Neves underscored the importance of software, building on Moreau’s point. More accurate simulation is a specific need for the future of additive manufacturing, as current solutions “don’t always hold up.” As an example, he pointed to a part from FICEP that breaks at a 20 kilogram load; “SOLIDWORKS says it should break at 16 kg; on the one side this is good, it’s stronger than we think; on the other hand, we use more material than we need to because of this.” Understanding the exact load capabilities is necessary for designing for the requisite strength of a given part, including the amount of material. Simulation is certainly in focus for many software companies in the 3D space, and Neves’ crystal ball reading on this front aligns well here.
Looking more deeply into his crystal ball, Neves noted embedded electronics as a next big thing for 3D printing. This development is held back not only by today’s additive manufacturing capabilities, but by industry standardization in the form of a common connector for sensors.
“This will be a lot of work, and everyone has to work together,” he noted. “HP has to work with its customers to basically evangelize this industry. Once we make parts for a customer, they are a repeat customer. This is quite nice. It’s getting this person, this company, to take the responsibility, the ‘Yeah, I want to try this.'”
Speaking as well to the future in a Q&A with the gathered attendees, Moreau added that another trend Sculpteo is seeing comes in the form of requested materials. Flexible and food- and skin-contact safe materials are at the top of the request list. FICEP and ZiggZagg do most of their 3D printing work in HP’s available materials, with PA 12 dominant for both at present. Future materials offerings hold great interest to both of these companies, but PA 12 is expected to remain a mainstay even as additional, particularly more flexible, materials emerge.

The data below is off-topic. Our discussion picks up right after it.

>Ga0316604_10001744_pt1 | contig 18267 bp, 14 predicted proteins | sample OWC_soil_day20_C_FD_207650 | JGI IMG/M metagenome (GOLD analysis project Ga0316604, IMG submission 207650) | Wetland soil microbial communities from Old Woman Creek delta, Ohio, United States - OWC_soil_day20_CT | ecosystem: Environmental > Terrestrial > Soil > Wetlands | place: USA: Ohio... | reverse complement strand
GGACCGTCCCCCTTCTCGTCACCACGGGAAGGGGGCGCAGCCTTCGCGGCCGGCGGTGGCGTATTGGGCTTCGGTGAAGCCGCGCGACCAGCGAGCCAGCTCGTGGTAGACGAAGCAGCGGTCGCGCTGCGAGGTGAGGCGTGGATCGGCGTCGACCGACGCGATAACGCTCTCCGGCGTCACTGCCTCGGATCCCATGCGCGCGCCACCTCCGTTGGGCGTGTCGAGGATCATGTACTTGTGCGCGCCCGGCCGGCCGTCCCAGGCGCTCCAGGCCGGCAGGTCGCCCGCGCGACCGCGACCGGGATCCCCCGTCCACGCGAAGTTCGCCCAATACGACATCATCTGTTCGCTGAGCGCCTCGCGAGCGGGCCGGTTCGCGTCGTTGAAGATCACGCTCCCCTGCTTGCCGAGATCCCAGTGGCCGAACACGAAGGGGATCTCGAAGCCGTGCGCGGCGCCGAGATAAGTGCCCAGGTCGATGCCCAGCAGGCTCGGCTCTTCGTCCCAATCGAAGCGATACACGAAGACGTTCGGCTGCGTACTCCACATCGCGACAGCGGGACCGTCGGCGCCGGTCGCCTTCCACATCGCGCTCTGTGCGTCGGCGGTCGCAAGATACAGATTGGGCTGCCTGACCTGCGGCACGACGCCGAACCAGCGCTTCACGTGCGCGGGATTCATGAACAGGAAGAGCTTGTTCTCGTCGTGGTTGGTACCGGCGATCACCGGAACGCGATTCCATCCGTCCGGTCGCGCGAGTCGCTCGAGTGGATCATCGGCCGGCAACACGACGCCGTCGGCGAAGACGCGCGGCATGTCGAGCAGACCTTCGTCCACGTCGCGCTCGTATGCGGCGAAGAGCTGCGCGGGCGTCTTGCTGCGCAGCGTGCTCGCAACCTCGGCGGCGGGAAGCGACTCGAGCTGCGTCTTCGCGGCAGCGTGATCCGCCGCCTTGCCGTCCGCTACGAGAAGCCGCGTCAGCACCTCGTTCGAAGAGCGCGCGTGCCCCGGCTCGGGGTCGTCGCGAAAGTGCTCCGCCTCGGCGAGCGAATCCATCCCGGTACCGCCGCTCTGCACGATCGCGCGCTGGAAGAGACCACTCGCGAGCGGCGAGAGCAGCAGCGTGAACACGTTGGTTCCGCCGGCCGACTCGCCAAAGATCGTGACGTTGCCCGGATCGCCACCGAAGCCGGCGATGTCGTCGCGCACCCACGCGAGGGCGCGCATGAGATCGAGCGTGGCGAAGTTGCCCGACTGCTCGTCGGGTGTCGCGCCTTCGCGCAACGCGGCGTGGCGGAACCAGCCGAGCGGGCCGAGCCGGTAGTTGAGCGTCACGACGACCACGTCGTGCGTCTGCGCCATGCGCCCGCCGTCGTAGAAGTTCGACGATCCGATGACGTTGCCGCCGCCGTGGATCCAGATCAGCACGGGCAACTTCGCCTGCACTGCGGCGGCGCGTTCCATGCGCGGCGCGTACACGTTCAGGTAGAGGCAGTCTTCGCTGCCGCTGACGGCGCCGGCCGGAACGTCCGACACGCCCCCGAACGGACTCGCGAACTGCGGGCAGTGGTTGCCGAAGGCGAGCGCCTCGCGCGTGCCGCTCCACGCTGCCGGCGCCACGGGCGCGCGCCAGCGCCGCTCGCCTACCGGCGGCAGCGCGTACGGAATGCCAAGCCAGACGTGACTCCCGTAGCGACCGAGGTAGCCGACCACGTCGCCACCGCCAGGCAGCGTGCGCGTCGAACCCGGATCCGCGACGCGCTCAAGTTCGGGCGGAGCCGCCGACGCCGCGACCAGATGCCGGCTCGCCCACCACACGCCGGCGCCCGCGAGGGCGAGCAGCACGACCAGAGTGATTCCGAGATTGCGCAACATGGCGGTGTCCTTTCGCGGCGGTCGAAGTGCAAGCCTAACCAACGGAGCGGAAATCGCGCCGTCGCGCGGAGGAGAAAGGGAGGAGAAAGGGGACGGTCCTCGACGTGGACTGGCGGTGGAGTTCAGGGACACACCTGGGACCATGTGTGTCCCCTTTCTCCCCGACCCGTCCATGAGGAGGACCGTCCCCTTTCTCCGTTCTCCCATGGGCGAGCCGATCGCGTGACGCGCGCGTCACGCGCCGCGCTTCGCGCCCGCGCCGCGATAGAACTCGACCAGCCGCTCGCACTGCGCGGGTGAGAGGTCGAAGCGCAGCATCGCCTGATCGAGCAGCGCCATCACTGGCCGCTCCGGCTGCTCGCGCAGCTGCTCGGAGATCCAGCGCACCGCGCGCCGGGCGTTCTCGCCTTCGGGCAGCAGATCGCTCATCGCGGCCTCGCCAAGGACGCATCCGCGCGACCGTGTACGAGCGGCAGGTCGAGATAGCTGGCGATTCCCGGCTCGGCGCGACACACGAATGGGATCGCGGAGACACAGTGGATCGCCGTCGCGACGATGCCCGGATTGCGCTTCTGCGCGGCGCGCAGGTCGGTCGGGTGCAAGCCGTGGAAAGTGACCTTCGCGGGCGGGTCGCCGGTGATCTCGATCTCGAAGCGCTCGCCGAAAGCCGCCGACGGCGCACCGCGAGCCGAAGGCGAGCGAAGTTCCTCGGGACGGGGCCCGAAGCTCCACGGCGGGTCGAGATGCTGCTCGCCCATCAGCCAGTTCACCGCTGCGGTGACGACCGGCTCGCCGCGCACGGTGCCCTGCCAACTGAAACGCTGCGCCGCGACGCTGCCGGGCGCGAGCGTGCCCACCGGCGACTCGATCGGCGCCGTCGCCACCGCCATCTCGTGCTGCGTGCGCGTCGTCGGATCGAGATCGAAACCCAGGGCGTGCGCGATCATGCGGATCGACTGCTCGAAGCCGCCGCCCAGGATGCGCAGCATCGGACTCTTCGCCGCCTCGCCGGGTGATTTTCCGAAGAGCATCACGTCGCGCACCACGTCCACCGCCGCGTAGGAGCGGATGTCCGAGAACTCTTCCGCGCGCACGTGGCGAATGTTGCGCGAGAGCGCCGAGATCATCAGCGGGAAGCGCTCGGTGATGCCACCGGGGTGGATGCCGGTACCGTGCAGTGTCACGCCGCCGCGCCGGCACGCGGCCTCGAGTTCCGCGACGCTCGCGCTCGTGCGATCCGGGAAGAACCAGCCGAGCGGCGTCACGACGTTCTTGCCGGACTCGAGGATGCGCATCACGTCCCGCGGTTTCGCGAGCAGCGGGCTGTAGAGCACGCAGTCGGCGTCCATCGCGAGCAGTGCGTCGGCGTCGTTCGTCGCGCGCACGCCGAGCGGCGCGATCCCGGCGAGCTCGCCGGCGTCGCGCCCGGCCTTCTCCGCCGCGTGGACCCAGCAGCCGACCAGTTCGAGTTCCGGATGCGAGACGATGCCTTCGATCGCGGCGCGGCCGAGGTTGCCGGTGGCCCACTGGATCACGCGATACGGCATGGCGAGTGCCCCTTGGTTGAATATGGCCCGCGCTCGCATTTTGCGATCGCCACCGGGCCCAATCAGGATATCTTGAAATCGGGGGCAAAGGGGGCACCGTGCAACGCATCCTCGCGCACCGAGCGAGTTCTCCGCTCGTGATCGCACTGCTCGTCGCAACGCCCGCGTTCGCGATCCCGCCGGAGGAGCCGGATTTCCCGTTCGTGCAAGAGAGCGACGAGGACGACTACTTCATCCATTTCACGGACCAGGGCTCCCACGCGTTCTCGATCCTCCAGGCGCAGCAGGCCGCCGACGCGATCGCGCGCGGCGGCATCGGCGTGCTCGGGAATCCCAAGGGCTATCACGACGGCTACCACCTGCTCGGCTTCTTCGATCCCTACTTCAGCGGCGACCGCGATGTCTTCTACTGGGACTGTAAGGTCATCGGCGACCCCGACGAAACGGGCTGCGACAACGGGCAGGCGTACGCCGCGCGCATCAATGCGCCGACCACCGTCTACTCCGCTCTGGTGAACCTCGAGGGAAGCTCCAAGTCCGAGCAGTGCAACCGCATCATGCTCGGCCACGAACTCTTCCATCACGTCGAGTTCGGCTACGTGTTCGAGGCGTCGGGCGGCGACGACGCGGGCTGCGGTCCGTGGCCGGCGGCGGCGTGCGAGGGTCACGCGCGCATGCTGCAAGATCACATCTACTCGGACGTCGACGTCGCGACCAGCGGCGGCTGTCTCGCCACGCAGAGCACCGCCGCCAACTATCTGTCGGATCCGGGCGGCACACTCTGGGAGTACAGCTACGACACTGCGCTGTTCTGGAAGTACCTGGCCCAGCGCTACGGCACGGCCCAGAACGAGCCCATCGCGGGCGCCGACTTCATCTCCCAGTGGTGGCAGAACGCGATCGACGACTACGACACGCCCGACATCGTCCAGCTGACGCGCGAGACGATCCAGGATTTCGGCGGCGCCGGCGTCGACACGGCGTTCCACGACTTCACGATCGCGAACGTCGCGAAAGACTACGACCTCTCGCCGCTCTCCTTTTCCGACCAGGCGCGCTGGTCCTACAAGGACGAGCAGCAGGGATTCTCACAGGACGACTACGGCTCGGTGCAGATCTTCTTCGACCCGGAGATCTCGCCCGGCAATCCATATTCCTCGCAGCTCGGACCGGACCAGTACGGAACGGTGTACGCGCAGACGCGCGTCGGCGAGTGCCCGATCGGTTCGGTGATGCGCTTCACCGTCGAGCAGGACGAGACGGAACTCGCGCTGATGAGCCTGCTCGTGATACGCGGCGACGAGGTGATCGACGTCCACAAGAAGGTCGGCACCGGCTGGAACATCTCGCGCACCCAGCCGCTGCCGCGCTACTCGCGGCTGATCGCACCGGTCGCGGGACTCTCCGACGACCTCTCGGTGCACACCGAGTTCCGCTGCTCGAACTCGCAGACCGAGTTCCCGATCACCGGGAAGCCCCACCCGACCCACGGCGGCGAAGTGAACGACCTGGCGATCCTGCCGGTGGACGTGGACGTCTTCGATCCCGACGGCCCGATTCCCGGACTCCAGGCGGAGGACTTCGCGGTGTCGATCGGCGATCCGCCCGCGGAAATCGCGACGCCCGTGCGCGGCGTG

“What else I would like to see is metal, but that’s a different machine,” Neves said — and indeed, HP has announced its intent to offer a metal 3D printing system.
An interesting and important issue that Paridaens raised as well was in response to a question in which it was suggested that additive manufacturing may take the place of traditional techniques.
“It’s funny how you use the word ‘replace.’ I don’t think additive manufacturing will replace traditional manufacturing — it will add to traditional manufacturing,” he said. “It’s not the holy grail. It’s something that can help in a prototyping stage up to the production stage.”
3D printing is, indeed, a manufacturing technology, not a magical answer (or, going back to the days of high hype, a Replicator from the Enterprise). Recognizing the complementary nature of these technologies for industry is a key part of the adoption and education process, and Paridaens’ underscoring this messaging in a discussion of real-world applications was a well-placed reminder that disruption doesn’t necessarily mean full-on displacement.
Following this panel discussion, immersive computing took center stage with insights in real-world applications for personalized footwear.
I also sat down for longer conversations with Paridaens and Neves later, including a visit to FICEP’s facility outside Barcelona, for additional insights into their implementation of 3D printing into their workflow and strategic approaches — stay tuned for these interviews and more from my whirlwind time in Barcelona.
Discuss HP, Multi Jet Fusion, the future of manufacturing, and other 3D printing topics at 3DPrintBoard.com or share your thoughts in the Facebook comments below.[All photos: Sarah Goehrke]